Every boy wants to prove he's a man at some point in his life, daring the world in one way or another. For Paha Sapa (Sioux for Black Hills, the place of his birth), a young Lakota boy, the act of counting coup on a fallen white soldier in the midst of a battle winds up backfiring and setting his life on a winding and inevitable course through to his old age.
The soldier he has laid his hands upon at the moment of death is none other than General George Custer, and as a result Custer's spirit or some form of it leaped into Paha Sapa's body and mind. Paha Sapa's gift which is rare but not unheard of among his people is a touch, though unpredictable, that gives him glimpses into the past and future of those he touches. And after touching the revered Crazy Horse after telling about his encounter with Custer, Paha Sapa's life is sent on a path away from his people during a tumultuous time (1876)--the dust is still settling in the aftermath of the American Civil War.
Jump ahead to the 1930s where Paha Sapa, now known to others as Billy Slow Horse, is working as a powderman on the construction of Mount Rushmore, carving the four heads of U.S. Presidents into the side of the mountain. Here, Paha Sapa still lives with the spirit of Custer many decades after first encountering him, has been married and raised a son, and now plots secretly to exact a measure of revenge and justice on the day President Roosevelt comes to commemorate to monument. As a boy, he had a Vision that foretold what he believes is to come in the wake of the white man's presence and scared him inexorably.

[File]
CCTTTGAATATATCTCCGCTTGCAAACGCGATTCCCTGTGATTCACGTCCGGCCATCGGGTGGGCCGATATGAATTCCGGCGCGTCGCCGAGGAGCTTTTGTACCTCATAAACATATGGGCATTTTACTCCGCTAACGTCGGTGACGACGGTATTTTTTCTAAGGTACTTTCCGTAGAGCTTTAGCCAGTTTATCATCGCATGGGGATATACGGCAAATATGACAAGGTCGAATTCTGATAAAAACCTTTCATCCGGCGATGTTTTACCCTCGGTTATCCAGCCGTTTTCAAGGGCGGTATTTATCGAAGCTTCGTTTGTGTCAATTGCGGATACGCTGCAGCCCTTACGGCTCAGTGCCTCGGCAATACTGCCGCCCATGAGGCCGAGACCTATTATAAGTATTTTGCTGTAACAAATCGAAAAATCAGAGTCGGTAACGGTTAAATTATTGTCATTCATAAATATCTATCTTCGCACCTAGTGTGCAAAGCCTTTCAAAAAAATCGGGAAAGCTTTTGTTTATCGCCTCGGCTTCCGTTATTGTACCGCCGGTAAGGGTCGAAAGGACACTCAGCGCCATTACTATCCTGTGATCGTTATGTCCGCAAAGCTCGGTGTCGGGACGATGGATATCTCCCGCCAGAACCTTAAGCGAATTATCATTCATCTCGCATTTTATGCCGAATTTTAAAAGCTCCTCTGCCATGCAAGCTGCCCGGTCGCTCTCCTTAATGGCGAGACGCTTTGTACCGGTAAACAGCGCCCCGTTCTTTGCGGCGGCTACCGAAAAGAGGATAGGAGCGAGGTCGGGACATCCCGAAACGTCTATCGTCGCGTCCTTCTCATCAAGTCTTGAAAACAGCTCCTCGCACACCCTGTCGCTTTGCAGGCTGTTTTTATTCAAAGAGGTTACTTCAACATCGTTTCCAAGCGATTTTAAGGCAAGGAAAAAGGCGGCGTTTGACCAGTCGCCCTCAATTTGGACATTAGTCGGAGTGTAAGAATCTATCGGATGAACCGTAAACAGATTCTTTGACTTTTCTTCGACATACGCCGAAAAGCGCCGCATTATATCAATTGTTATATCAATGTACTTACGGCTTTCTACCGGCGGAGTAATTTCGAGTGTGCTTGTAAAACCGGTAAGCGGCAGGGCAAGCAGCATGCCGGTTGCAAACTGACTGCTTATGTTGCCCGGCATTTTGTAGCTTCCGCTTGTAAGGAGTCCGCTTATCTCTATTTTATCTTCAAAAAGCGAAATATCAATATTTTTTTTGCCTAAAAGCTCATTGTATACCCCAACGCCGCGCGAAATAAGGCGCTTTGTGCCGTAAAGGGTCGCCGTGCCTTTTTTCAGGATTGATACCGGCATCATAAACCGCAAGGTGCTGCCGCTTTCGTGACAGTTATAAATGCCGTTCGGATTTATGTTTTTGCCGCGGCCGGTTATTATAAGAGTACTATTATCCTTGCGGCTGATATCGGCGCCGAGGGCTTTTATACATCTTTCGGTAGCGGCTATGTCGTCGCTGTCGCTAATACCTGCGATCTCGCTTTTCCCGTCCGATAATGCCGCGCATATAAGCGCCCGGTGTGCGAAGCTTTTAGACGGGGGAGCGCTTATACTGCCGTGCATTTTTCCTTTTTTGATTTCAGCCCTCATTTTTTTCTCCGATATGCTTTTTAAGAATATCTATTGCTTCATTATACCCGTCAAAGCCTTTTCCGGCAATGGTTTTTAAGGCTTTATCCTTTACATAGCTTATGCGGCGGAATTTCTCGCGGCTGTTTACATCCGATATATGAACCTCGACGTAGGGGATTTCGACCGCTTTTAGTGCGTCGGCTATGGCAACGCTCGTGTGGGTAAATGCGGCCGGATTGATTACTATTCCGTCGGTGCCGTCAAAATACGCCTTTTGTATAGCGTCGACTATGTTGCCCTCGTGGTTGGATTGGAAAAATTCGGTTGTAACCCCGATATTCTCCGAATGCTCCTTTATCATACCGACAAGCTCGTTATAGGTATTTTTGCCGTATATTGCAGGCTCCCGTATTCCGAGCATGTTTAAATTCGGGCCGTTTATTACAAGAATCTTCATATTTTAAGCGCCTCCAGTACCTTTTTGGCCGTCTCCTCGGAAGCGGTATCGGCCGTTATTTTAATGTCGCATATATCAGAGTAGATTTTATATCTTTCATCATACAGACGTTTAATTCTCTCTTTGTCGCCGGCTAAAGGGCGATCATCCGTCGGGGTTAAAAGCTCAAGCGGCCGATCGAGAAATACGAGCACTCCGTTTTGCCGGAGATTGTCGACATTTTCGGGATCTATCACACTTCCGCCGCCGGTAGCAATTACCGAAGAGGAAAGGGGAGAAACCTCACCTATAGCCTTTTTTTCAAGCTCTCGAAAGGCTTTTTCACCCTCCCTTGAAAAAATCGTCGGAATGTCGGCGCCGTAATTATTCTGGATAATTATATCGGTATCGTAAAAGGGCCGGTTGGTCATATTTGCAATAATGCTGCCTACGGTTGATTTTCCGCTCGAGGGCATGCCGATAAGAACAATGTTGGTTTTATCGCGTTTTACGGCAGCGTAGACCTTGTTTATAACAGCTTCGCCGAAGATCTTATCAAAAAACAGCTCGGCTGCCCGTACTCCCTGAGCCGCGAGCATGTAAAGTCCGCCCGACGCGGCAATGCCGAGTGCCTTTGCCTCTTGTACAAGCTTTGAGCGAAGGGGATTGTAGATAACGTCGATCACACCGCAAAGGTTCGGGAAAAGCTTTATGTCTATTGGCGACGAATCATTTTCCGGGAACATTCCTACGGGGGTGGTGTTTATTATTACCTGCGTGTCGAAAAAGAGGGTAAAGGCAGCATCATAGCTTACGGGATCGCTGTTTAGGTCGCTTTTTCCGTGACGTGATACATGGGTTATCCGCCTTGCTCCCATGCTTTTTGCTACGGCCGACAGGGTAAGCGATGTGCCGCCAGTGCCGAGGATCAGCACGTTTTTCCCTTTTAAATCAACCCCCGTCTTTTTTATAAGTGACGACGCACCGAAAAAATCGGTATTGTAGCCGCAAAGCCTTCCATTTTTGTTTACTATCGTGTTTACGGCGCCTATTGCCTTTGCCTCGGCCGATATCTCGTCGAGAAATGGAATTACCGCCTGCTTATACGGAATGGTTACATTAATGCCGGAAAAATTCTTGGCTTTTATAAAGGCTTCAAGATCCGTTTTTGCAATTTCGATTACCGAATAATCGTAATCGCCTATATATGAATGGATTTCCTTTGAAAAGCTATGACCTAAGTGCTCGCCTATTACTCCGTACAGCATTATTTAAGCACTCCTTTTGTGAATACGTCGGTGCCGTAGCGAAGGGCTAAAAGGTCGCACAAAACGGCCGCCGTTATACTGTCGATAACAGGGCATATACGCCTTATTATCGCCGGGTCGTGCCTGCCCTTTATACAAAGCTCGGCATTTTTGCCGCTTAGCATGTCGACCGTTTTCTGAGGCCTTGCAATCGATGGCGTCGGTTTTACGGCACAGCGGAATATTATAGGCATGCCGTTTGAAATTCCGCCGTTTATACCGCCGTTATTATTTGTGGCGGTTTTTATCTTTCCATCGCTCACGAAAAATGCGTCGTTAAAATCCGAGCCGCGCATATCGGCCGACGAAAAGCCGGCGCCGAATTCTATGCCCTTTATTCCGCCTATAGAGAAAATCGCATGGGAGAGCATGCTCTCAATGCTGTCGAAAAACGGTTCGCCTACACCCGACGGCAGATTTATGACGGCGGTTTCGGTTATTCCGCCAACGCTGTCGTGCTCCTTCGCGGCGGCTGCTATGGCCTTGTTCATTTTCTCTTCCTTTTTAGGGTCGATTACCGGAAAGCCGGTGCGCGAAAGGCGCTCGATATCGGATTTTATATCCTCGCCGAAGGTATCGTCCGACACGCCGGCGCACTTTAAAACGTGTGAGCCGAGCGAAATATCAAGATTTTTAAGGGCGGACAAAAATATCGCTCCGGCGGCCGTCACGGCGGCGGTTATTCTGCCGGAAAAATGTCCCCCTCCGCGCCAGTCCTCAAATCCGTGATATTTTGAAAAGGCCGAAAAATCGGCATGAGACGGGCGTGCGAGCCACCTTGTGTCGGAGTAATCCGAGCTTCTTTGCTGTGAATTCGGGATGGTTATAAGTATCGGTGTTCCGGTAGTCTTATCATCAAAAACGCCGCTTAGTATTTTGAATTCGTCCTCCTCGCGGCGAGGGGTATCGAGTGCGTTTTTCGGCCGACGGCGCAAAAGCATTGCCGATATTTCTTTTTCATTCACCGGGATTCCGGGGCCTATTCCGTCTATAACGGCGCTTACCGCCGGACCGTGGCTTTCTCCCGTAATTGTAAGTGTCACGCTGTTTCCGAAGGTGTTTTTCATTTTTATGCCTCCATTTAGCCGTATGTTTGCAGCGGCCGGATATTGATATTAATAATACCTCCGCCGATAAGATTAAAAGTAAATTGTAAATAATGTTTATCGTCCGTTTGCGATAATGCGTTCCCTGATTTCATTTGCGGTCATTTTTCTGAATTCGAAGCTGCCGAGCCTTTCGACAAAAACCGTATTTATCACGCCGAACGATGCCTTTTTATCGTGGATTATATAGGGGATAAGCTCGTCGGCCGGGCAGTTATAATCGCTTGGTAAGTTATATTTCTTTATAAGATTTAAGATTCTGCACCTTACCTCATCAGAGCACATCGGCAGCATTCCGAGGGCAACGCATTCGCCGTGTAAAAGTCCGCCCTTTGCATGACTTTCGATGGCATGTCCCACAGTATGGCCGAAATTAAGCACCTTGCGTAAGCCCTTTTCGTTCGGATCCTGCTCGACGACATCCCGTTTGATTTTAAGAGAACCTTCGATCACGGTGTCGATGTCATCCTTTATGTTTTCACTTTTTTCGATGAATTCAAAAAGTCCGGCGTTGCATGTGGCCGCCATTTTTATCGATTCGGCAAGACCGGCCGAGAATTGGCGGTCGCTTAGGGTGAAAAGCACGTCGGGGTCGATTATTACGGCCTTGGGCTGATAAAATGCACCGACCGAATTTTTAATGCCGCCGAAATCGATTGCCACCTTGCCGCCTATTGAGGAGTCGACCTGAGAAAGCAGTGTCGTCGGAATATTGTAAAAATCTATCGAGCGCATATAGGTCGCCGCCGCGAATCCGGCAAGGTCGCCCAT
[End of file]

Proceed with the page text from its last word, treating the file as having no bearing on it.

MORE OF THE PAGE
Paha Sapa's story jumps from past to present--"present" being a relative term here--as Dan Simmons lays out his life, his maturation, his heartbreak, and his resolutions. The story is punctuated periodically by George Custer's confused and wistful ramblings to his wife, Libbie. It's not exactly a period piece, and it can't be classified as paranormal suspense in spite of the inclusion of Custer's "ghost." This is a novel that defies genre, and all the better that it does.
It stands apart from just about anything I've read and the language used, seamlessly fusing English with bits of a Siouan tongue, as Paha Sapa gradually becomes more familiar with the white man's world and the white man's nature. At the core of the story, however, is a kind of romantic tale. The inclusion of Paha Sapa's relationships with both his wife, Rain, and son, Robert, really give a balance to the turmoil he suffers through his childhood and his old age.
This is a book I'll be stewing on for quite a while. It's certainly earned a permanent place on my bookshelf, and is easily the best novel I have read so far from this year--and I've read a couple of gems from 2010. The bar has been set rather high for the remaining nine months. If you want a novel that blends a coming of age story with a love story with a meandering through a people's history, I'd say this book is one you should consider reading.